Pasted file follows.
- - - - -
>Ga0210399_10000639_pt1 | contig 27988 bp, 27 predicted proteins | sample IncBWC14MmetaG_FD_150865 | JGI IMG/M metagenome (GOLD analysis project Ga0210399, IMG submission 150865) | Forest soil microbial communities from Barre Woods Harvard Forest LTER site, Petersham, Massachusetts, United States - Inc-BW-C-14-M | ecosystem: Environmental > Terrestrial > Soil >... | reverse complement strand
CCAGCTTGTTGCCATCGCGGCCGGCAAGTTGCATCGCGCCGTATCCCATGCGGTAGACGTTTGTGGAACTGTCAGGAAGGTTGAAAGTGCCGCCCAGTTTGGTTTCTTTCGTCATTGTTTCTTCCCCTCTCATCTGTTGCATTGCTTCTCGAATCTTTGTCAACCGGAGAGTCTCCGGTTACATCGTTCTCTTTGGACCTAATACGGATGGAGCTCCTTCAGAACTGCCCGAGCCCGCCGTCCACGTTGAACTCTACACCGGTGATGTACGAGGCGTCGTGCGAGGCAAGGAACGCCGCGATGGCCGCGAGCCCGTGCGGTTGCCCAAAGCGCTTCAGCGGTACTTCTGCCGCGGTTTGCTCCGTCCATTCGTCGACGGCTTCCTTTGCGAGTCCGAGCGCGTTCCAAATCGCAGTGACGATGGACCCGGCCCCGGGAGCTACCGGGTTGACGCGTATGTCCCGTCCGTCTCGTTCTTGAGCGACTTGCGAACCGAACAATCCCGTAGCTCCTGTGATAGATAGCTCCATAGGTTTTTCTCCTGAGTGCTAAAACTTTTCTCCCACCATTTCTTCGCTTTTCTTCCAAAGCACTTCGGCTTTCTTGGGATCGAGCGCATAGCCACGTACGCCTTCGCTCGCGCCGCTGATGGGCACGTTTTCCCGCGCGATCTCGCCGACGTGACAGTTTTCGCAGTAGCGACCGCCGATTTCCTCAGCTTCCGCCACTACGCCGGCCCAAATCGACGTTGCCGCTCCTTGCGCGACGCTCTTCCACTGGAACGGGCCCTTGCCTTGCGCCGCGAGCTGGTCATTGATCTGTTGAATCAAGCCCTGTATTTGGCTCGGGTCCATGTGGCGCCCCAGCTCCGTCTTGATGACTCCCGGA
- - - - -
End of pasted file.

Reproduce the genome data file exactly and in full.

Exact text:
>Ga0210399_10000639_pt1 | contig 27988 bp, 27 predicted proteins | sample IncBWC14MmetaG_FD_150865 | JGI IMG/M metagenome (GOLD analysis project Ga0210399, IMG submission 150865) | Forest soil microbial communities from Barre Woods Harvard Forest LTER site, Petersham, Massachusetts, United States - Inc-BW-C-14-M | ecosystem: Environmental > Terrestrial > Soil >... | reverse complement strand
CCAGCTTGTTGCCATCGCGGCCGGCAAGTTGCATCGCGCCGTATCCCATGCGGTAGACGTTTGTGGAACTGTCAGGAAGGTTGAAAGTGCCGCCCAGTTTGGTTTCTTTCGTCATTGTTTCTTCCCCTCTCATCTGTTGCATTGCTTCTCGAATCTTTGTCAACCGGAGAGTCTCCGGTTACATCGTTCTCTTTGGACCTAATACGGATGGAGCTCCTTCAGAACTGCCCGAGCCCGCCGTCCACGTTGAACTCTACACCGGTGATGTACGAGGCGTCGTGCGAGGCAAGGAACGCCGCGATGGCCGCGAGCCCGTGCGGTTGCCCAAAGCGCTTCAGCGGTACTTCTGCCGCGGTTTGCTCCGTCCATTCGTCGACGGCTTCCTTTGCGAGTCCGAGCGCGTTCCAAATCGCAGTGACGATGGACCCGGCCCCGGGAGCTACCGGGTTGACGCGTATGTCCCGTCCGTCTCGTTCTTGAGCGACTTGCGAACCGAACAATCCCGTAGCTCCTGTGATAGATAGCTCCATAGGTTTTTCTCCTGAGTGCTAAAACTTTTCTCCCACCATTTCTTCGCTTTTCTTCCAAAGCACTTCGGCTTTCTTGGGATCGAGCGCATAGCCACGTACGCCTTCGCTCGCGCCGCTGATGGGCACGTTTTCCCGCGCGATCTCGCCGACGTGACAGTTTTCGCAGTAGCGACCGCCGATTTCCTCAGCTTCCGCCACTACGCCGGCCCAAATCGACGTTGCCGCTCCTTGCGCGACGCTCTTCCACTGGAACGGGCCCTTGCCTTGCGCCGCGAGCTGGTCATTGATCTGTTGAATCAAGCCCTGTATTTGGCTCGGGTCCATGTGGCGCCCCAGCTCCGTCTTGATGACTCCCGGA